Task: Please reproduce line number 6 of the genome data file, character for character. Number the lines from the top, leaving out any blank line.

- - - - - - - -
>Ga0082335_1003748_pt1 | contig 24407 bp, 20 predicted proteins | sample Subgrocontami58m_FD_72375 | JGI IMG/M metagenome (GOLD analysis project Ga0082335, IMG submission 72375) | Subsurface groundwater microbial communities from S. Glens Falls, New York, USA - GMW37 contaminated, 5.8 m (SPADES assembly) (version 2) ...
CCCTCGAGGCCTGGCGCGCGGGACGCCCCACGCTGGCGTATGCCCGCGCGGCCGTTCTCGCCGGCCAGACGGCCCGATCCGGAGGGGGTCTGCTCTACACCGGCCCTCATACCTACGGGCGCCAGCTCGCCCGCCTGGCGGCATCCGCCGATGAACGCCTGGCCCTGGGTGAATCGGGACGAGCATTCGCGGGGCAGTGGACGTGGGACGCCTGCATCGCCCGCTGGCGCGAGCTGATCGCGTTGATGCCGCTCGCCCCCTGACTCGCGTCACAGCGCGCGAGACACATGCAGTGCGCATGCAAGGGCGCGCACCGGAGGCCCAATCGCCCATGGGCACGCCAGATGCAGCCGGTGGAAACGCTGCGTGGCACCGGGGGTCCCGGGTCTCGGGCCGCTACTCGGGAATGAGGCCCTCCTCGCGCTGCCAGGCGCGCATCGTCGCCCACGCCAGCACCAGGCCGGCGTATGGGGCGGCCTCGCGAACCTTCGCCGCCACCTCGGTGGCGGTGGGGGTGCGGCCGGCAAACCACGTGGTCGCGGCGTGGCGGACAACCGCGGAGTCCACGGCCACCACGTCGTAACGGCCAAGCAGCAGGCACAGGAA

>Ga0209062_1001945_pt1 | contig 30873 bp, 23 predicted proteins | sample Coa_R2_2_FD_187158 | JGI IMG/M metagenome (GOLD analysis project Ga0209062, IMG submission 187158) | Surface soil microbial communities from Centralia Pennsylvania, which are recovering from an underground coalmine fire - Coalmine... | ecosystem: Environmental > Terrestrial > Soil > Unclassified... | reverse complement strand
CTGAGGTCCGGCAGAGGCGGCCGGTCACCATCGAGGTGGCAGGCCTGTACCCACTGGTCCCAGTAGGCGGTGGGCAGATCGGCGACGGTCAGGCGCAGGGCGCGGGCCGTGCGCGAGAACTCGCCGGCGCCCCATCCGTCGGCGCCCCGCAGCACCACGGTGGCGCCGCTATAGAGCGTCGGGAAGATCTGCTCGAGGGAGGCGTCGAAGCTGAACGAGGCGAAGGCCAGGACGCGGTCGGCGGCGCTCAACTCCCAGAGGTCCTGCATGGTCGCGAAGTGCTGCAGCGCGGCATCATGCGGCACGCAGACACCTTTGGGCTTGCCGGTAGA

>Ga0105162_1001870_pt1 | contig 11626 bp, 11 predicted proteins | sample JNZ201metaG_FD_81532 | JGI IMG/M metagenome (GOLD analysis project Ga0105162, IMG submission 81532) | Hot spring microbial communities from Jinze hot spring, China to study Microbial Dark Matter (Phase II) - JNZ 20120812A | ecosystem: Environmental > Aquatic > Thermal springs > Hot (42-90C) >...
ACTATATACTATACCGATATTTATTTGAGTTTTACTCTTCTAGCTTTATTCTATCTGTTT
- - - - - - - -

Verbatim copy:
ACTATATACTATACCGATATTTATTTGAGTTTTACTCTTCTAGCTTTATTCTATCTGTTT